PEOPLE v. ROSE.
Defendant Rose was charged with and convicted of the crime of issuing a check without sufficient funds in violation of section 476a, Penal Code. The trial was by the court alone, a jury having been regularly waived.
The record shows that on August 6, 1934, defendant asked one MacIntyre, with whom he had had prior business dealings, to cash a check for him in the amount of $150. At the time of the request, both parties were in the bank with which MacIntyre transacted business, located in Hollywood. The defendant, according to MacIntyre, stated that inasmuch as his bank was in Beverly Hills “it was too far to go to his bank and he wanted to get some cash to pay for something.” MacIntyre cashed the check. On that day and for some days prior thereto and thereafter, defendant had practically no balance in his bank, and was in fact on a number of the days immediately preceding and succeeding the date of August 6, 1934, overdrawn at his bank in small amounts. Defendant contended that he told MacIntyre he had no money in the bank and that he was “strapped” for cash and wanted to borrow the $150 in question. The evidence is in direct conflict, and while the testimony of defendant, which testimony alone constituted his defense, if believed to be true by the trial court, would settle the matter in his favor, the evidence submitted by the people unquestionably sustains the judgment of the court.
It is no doubt settled that the utterance of a check “with intent to defraud” must be proved by the prosecution [People v. Becker, 137 Cal. App. 349, 351, 352, 30 P.(2d) 562], and defendant was given ample opportunity to prove that he had no such intent. The mere fact, however, that the defendant testified that he had no such intent does not close this phase of the matter. The facts and circumstances were such that the intent could have been easily inferred from the whole evidence, as it undoubtedly was by the trial court. People v. Becker, supra, 137 Cal. App. page 352, 30 P. (2d) 562. In pronouncing its verdict upon the close of the evidence, after argument and upon submission of the case, the trial court said: “Well, as the district attorney has said, if the court believes the testimony of the defendant, he has a defense to this action. There is, of course, a very sharp conflict between the testimony of the complaining witness and the testimony of the defendant. To my mind, there is no question at all as to where the truth lies. The court will find the defendant guilty.”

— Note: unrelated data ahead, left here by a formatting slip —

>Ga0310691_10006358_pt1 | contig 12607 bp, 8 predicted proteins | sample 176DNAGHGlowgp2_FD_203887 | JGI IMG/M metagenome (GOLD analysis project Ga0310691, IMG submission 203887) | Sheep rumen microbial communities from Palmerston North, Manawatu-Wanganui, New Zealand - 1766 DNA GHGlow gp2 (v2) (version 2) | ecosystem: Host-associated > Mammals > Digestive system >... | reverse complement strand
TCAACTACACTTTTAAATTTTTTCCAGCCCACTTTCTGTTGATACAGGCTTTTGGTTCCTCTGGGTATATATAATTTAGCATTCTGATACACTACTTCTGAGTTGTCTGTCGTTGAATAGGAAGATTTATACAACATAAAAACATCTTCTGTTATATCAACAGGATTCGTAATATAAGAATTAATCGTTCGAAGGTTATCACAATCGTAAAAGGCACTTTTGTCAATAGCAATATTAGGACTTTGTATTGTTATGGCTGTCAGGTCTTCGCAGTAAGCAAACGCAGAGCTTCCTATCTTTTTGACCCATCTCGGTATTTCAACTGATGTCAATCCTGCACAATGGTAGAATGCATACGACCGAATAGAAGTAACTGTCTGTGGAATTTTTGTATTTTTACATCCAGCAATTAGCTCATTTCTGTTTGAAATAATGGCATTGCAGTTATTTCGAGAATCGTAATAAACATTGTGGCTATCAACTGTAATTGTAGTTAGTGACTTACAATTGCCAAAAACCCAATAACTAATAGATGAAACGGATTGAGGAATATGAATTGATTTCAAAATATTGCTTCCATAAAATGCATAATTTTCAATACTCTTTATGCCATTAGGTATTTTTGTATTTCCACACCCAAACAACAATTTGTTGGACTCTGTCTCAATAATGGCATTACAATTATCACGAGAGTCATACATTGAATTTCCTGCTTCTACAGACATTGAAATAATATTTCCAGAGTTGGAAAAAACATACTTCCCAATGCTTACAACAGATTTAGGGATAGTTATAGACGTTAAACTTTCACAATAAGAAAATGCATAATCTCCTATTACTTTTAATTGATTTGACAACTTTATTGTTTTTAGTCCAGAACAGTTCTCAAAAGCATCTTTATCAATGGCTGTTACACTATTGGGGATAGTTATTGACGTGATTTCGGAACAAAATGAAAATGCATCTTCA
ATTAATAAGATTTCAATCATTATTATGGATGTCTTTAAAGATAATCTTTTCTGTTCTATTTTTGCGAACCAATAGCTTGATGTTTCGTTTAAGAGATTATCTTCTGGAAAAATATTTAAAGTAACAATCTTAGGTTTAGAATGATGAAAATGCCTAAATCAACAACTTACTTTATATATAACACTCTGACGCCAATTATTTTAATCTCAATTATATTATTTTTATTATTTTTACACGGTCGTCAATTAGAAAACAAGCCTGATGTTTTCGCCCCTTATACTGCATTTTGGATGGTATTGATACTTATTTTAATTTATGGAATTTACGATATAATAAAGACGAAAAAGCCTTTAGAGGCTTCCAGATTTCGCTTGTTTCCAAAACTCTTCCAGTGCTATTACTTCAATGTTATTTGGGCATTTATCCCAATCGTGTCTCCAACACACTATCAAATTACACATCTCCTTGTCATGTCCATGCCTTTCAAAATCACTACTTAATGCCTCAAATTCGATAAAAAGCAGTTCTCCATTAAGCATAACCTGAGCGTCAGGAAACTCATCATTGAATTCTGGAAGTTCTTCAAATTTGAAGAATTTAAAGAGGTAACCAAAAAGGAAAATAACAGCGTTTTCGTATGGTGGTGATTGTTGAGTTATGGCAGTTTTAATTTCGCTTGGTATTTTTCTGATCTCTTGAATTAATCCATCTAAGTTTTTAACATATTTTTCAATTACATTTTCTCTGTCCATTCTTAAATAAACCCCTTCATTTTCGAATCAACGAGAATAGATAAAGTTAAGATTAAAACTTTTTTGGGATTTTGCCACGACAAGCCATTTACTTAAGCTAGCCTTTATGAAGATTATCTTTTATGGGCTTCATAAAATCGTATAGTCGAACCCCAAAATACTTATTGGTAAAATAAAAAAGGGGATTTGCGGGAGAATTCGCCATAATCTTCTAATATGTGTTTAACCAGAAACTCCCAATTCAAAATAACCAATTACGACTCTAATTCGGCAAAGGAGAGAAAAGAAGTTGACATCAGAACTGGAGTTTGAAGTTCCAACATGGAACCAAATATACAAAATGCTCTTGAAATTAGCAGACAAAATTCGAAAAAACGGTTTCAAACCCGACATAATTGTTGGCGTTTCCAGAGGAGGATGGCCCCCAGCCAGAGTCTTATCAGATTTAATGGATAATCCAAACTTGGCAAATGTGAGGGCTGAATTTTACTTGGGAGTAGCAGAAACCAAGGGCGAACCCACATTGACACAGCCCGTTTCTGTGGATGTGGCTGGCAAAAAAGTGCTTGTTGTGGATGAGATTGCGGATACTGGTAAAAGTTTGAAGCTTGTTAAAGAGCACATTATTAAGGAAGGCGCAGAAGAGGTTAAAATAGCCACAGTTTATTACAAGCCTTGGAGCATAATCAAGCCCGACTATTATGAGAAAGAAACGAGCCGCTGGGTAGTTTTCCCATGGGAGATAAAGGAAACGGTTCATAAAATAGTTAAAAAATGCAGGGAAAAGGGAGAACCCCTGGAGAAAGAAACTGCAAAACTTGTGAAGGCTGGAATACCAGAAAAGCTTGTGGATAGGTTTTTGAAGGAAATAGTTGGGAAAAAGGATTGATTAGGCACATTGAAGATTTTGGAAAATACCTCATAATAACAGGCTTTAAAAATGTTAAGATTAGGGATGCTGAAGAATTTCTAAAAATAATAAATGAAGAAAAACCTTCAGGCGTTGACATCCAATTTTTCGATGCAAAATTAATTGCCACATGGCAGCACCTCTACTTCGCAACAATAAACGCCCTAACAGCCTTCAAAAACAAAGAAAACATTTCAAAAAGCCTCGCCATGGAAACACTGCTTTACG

It would serve no useful purpose to review all the evidence in detail. It is sufficient to say that there not only is evidence to sustain the judgment, but that the evidence in support of the judgment is abundant and ample. It is patent, therefore, that the judgment of the trial court cannot be disturbed, even though we might differ (which we do not) as to the conclusion of guilt or innocence which might be drawn from the conflicting evidence. People v. Tom Woo, 181 Cal. 315, 184 P. 389. In the Woo Case, 181 Cal. at page 326, 184 P. 389, 393, the court says: “For it is the function of the jury in the first instance, and of the trial court after verdict, to determine what facts are established by the evidence, and before the verdict of the jury, which has been approved by the trial court, can be set aside on appeal upon the ground we are discussing, it must be made clearly to appear that upon no hypothesis whatever is there sufficient substantial evidence to support the conclusion reached in the court below.”
The record of this case shows “sufficient substantial evidence” to support the hypothesis of guilt.
The judgment and the order denying motion for a new trial are affirmed.
ROTH, Justice pro tem.
We concur: HOUSER, Acting P. J.; YORK, J.